As mentioned earlier, bronchoconstriction following exercise and bronchodilation following bronchodilator administration are major differences between the response of asthmatic and healthy subjects. These changes in airway caliber, which reflect the dynamic changes in FVC, FEV1, FEF25–75, and FEV1/FVC, can impact exhaled NO in several ways. First, changes in the caliber of the airways impact the surface area of the airways (26). However, the observation that only J′awNO is altered postexercise and postbronchodilator, when both J′awNO and DawNO are proportional to surface area, suggests that determinants other than surface area are involved and that physical determinants of spirometry are decoupled with NO exchange dynamics.
Second, metabolic determinants may modulate exhaled NO and EIB, such as the production rate from NOS isoforms (9, 48), breakdown of S-nitrosothiols (11, 12, 36), the presence of eosinophils at sites of inflammation (25, 58), or altered mucus production and hydration (39). The later may impact not only the thickness of the diffusion barrier for NO but also the molecular diffusivity (the relative ease with which a molecule can diffuse through a medium), as previously described (39). Bronchoconstriction may occur preferentially at sites of greater inflammation (and thus higher NO production and release), leading to reduced ventilation or air trapping in these areas and a reduction in exhaled NO. This possibility is consistent with the observed mild decrease in FVC (and thus air trapping) following the exercise challenge.
Third, changes in airway caliber that lead to changes in spirometry are complex and only partially understood. Decreases in all of the spirometric indexes can reflect an increased resistance to expiratory air flow due to changes in either the proximal or peripheral airways without providing region-specific information regarding airflow limitation (13, 32). Most recently, it was demonstrated that bronchoconstriction and air trapping in asthma are the result of heterogeneous changes (contraction and dilation) in the airway caliber throughout the airway tree (26, 54). In contrast, exhaled NO may be predominantly from the larger airways (10, 43), thus weakening the relationship with spirometry.
Our two-compartment model makes a simplifying assumption that Vair does not change in response to EIB and the bronchodilator. Evidence supporting this assumption is the finding that W50 did not change in response to EIB or the bronchodilator. Nonetheless, we have previously reported (53) that only the estimation of DawNO is significantly impacted (an overestimation in Vair results in an overestimation in DawNO) by the estimate of Vair. Thus this interaction could potentially increase the estimated value of DawNO following EIB. The mean value that we reported for DawNO following EIB was slightly lower compared with baseline, but this change was not significant. However, if Vair was overestimated at this time point, DawNO would be overestimated and could potentially be further from the baseline.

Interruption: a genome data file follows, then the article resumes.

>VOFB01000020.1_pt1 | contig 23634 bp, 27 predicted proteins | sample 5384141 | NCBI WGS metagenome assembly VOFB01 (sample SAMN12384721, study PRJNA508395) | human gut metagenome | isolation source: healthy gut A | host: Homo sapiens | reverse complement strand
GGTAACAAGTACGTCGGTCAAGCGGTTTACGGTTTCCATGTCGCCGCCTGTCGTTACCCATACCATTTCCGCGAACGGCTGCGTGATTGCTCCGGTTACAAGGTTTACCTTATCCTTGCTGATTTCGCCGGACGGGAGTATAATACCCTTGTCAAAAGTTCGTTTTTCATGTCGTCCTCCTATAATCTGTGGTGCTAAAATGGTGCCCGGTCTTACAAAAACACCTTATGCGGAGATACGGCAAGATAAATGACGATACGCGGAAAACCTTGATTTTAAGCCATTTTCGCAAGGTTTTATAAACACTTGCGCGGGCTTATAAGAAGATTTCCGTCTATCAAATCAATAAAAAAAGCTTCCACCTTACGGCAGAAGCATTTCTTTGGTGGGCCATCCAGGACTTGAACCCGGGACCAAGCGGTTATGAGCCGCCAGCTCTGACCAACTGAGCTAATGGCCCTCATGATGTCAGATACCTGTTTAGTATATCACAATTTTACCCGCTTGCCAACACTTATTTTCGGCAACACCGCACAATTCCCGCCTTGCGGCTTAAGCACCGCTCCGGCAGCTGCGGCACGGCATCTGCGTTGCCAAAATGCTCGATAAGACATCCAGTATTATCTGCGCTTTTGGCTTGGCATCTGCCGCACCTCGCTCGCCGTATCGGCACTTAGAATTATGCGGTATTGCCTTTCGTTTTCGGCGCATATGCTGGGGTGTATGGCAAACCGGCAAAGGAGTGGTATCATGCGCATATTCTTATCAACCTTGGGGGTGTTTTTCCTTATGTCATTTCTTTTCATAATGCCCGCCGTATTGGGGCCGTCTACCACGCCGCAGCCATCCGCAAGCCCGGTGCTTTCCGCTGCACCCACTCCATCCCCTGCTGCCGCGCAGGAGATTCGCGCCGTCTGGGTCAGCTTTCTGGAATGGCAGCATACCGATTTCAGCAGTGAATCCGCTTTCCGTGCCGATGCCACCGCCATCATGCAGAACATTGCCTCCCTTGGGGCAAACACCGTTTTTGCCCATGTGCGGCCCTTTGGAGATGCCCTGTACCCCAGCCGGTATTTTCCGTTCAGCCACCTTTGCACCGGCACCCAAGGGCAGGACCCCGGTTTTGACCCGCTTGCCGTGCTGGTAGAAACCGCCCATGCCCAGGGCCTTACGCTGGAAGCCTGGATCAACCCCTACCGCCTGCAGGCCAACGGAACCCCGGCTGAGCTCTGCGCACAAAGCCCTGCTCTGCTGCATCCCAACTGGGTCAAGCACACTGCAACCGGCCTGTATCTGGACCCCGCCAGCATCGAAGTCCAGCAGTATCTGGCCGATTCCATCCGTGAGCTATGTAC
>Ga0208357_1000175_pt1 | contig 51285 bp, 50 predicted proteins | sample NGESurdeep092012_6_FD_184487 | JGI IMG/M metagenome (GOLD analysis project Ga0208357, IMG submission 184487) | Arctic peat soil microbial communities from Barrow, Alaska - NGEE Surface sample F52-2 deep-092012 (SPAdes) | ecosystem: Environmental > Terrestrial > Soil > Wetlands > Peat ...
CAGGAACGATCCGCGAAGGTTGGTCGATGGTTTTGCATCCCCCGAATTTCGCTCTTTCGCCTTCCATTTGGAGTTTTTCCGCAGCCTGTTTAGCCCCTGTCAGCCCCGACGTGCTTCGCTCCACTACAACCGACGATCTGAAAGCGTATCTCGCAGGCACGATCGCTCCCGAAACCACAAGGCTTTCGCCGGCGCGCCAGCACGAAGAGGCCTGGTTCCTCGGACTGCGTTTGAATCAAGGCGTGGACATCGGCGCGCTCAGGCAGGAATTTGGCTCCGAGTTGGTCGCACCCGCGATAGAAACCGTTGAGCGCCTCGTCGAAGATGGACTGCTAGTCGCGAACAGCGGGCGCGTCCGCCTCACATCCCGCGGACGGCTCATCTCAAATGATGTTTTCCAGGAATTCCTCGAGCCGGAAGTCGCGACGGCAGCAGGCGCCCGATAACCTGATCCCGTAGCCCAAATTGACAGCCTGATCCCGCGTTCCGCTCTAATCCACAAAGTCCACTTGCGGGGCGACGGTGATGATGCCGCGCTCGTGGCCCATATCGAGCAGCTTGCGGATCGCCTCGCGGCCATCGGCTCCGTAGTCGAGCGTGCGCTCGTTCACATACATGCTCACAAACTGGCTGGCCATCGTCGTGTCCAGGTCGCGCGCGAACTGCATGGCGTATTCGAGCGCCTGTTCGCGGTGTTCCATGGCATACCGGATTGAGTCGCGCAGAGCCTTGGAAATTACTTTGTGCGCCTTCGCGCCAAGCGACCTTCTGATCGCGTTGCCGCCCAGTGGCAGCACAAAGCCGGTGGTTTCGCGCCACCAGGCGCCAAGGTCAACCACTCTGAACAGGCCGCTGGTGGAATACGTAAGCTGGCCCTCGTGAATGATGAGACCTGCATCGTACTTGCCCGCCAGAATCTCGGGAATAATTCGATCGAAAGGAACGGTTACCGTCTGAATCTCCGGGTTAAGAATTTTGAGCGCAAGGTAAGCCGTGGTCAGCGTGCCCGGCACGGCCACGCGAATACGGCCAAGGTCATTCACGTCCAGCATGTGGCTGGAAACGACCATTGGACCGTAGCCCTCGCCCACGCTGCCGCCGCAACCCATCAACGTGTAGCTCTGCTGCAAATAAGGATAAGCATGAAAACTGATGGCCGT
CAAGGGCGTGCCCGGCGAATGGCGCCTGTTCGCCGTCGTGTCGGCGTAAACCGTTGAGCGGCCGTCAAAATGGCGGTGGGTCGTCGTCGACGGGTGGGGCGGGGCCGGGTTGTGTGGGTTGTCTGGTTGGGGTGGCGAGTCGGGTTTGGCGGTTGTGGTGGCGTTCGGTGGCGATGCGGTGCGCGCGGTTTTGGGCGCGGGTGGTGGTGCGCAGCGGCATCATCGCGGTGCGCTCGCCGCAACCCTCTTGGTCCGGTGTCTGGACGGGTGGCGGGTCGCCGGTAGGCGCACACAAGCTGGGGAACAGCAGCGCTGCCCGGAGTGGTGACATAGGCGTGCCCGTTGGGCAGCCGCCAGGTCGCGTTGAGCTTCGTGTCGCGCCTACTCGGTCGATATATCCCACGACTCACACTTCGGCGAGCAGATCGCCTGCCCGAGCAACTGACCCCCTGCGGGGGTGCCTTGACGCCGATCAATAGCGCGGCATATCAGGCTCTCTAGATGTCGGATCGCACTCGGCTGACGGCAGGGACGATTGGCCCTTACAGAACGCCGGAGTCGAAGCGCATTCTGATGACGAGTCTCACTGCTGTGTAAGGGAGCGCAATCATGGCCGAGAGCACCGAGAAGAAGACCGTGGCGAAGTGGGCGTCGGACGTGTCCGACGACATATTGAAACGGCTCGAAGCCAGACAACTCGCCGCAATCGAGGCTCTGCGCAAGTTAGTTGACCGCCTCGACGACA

In conclusion, we have quantified several flow-independent parameters characteristic of NO exchange in response to EIB and reported their dynamic relationship with spirometric indexes. The source of elevated exhaled NO at baseline in subjects with EIB is an elevated airway diffusing capacity that increases the airway flux of NO. There is a significant decrease in the airway wall flux of NO after EIB, and bronchodilation returns the airway wall flux to baseline without altering airway diffusing capacity and airway wall concentration. These observations do not correlate with changes in airway caliber. Thus structural changes in the airways that alter spirometric indexes (e.g., FEV1) cannot completely account for changes in airway NO exchange dynamics. We conclude that elevated exhaled NO at baseline in subjects with EIB and reduced exhaled NO in acute EIB occur by distinct mechanisms, do not correlate with changes in spirometry, and thus reflect both anatomic and metabolic determinants of NO exchange..
This work was supported by National Institutes of Health Grants HL070645, HD23969, ES014923, and RR00827.
We thank the General Clinical Research Center at University of California, Irvine.
The costs of publication of this article were defrayed in part by the payment of page charges. The article must therefore be hereby marked “advertisement” in accordance with 18 U.S.C. Section 1734 solely to indicate this fact.
- Copyright © 2006 the American Physiological Society